wooden flutes. Make sure the level of the flutes is the same as the thickness of the fine gravel concrete. After the
concrete has hardened sufficiently, remove the Parker screws and the flutes and fill in the holes with mortar. As an
alternative, the LEWIS floor can be supported against the storey above by using slats.
Waterproof (bathroom) LEWIS floors
To improve cross ventilation it is preferable to remove the floor sections or otherwise install ventilation openings.
These openings are easily made with a core drill. Apply edge strips of polyester-fibre based roofing felt to the
existing masonry wall and work them into the concrete on the LEWIS sheet or apply a waterproof slab of special water
resistant flashing (sealing tape) to the floor/wall on the finished concrete floor in the wall and floor connection,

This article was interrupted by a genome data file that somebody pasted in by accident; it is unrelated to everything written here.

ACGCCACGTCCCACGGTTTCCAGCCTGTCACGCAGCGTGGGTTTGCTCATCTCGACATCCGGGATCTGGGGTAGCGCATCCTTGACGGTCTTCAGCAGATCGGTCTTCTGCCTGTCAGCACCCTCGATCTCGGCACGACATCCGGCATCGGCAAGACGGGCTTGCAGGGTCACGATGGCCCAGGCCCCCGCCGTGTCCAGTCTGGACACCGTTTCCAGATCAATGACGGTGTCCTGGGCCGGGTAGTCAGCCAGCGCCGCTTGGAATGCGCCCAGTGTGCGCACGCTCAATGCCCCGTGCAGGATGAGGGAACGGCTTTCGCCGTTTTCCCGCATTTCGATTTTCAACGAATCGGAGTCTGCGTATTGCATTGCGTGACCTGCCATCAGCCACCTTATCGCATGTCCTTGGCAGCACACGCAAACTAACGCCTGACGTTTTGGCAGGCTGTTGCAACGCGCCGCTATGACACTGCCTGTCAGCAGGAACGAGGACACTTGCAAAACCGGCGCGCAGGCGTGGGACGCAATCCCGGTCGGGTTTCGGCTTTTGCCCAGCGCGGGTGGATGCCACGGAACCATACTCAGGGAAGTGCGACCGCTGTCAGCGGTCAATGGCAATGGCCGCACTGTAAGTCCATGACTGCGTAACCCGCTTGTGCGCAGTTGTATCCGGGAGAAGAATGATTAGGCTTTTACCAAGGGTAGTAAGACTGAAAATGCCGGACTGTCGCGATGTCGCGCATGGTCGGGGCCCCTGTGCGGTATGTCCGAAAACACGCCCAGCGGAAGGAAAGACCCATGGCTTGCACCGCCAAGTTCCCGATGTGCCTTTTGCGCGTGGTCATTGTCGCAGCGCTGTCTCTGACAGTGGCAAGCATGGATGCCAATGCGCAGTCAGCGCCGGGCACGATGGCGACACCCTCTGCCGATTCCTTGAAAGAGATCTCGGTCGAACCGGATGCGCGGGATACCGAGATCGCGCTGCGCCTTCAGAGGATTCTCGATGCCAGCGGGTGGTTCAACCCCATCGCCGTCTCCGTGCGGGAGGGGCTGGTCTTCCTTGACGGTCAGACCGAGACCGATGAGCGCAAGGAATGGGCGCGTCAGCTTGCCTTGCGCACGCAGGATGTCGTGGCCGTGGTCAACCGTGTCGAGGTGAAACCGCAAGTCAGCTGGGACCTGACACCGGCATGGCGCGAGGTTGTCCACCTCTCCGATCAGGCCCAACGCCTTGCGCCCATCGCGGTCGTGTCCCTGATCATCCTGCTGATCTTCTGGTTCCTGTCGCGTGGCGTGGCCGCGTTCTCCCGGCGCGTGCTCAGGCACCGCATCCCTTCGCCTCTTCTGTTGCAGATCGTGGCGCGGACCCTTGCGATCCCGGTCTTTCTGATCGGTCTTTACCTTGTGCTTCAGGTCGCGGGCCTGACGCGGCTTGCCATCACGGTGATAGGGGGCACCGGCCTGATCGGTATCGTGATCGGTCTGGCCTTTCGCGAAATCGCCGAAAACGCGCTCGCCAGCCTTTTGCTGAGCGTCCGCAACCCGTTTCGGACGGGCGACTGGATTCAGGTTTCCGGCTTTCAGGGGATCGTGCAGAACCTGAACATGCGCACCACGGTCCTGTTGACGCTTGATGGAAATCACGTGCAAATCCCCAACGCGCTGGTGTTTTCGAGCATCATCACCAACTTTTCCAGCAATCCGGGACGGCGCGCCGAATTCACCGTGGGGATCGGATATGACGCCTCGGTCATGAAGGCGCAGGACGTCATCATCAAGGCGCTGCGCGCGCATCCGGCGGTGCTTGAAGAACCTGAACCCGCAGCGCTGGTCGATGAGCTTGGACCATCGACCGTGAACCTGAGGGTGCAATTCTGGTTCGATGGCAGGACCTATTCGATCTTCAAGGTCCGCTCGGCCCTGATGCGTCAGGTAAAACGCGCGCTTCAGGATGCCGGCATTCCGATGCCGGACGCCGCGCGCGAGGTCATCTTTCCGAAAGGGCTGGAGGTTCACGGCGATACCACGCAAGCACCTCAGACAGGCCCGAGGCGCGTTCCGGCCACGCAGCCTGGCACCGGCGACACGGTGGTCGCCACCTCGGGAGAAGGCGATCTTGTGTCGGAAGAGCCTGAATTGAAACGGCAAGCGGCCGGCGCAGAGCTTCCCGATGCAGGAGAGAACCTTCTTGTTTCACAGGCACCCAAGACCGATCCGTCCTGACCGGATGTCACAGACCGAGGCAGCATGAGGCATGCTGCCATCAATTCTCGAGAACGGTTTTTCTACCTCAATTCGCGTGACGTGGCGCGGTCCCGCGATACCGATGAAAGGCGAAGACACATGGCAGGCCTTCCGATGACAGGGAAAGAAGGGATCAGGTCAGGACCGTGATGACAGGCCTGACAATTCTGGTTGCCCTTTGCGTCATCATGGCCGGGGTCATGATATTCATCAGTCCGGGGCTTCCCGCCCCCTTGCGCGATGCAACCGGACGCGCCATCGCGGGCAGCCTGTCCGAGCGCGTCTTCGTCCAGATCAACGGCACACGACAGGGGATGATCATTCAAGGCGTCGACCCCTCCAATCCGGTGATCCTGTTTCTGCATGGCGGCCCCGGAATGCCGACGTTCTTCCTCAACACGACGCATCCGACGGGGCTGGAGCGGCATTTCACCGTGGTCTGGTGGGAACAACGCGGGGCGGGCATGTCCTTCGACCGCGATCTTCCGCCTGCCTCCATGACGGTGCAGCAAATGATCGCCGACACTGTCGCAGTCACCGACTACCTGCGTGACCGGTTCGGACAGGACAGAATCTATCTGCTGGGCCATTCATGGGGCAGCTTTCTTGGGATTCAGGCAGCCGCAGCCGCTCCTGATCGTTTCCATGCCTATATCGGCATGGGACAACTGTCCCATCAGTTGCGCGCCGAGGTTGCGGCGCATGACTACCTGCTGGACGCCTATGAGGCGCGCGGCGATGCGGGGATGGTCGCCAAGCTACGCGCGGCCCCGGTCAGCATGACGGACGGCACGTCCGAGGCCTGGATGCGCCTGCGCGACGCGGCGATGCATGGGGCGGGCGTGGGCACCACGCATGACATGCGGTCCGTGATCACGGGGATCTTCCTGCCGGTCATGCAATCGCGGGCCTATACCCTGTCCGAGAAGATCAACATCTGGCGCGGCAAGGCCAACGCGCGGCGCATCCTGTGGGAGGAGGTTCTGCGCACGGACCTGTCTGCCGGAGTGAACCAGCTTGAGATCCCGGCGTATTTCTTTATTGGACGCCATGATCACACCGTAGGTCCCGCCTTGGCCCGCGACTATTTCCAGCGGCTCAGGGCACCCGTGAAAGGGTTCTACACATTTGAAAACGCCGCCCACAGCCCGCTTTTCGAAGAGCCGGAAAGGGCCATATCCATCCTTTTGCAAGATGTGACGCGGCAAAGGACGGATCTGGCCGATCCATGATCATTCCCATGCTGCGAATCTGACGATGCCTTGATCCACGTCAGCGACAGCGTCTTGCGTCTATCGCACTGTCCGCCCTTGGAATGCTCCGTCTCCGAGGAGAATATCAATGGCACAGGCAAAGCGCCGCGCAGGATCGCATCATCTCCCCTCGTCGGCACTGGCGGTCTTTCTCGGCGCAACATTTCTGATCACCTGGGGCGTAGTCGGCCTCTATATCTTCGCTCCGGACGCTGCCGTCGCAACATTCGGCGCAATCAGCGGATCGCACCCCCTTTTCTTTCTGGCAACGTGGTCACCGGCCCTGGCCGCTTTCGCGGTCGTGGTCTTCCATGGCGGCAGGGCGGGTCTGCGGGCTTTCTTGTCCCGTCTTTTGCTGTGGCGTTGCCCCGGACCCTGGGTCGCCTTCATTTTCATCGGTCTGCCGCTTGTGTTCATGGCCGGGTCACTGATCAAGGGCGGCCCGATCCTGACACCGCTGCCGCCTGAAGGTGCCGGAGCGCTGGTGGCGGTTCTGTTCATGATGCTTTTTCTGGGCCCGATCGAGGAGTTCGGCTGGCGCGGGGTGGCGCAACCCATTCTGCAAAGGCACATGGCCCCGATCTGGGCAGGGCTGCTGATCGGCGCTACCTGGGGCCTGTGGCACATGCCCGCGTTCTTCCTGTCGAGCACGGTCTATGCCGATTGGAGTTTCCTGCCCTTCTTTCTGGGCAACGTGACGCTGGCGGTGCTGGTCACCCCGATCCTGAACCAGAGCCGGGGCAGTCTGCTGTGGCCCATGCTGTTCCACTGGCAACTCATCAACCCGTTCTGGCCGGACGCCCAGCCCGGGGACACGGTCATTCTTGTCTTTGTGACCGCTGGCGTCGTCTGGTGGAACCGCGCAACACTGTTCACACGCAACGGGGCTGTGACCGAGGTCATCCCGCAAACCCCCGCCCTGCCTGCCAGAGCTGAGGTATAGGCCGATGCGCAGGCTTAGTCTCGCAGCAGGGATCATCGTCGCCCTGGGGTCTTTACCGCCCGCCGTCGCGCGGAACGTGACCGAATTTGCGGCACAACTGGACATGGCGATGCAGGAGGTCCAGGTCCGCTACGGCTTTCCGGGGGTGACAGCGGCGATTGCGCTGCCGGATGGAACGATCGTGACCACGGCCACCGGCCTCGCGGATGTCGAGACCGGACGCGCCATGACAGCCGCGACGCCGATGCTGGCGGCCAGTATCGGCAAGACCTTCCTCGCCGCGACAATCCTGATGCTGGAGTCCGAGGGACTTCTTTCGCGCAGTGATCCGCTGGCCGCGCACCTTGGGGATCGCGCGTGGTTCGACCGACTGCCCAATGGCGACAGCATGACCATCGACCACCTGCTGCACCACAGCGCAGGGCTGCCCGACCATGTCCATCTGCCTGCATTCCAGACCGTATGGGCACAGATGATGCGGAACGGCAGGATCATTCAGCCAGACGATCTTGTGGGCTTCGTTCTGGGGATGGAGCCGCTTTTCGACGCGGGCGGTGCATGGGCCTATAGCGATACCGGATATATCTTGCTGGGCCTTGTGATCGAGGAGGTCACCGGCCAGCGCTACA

finishing it with a suitable coating/paste.
New light-weight partition walls (e.g. aerated concrete, composite plasterboard, etc.) should preferably be mounted
on top of the LEWIS concrete floor. For this purpose, a vertical concrete rim approximately 50 mm high can be poured
of the same width as the partition wall (minus a tolerance of approx. 10 mm).
LEWIS floors with underfloor heating
Keep a 10 mm space at minimum between the perimeter of the floor and the vertical walls by using LEWIS edging strips,
Mount the floor heating pipes to the upper flange of the LEWIS sheeting by means of (plastic) seats and Parker
screws. Do not attach the sheets themselves to the subfloor!
Concrete composition / application general
When installing the LEWIS sheeting, bear in mind that this initially serves only to support the mortar and will only
start functioning as reinforcement after the concrete mortar has set.
Therefore it is not possible to lay a ceramic or natural stone floor finishing in the mortar directly.
Terrazzo (granite) floors must always be applied to a smooth, finished concrete substrate.
Type of mortar floating floor:
< 800 mm centres fine gravel concrete/liquid screed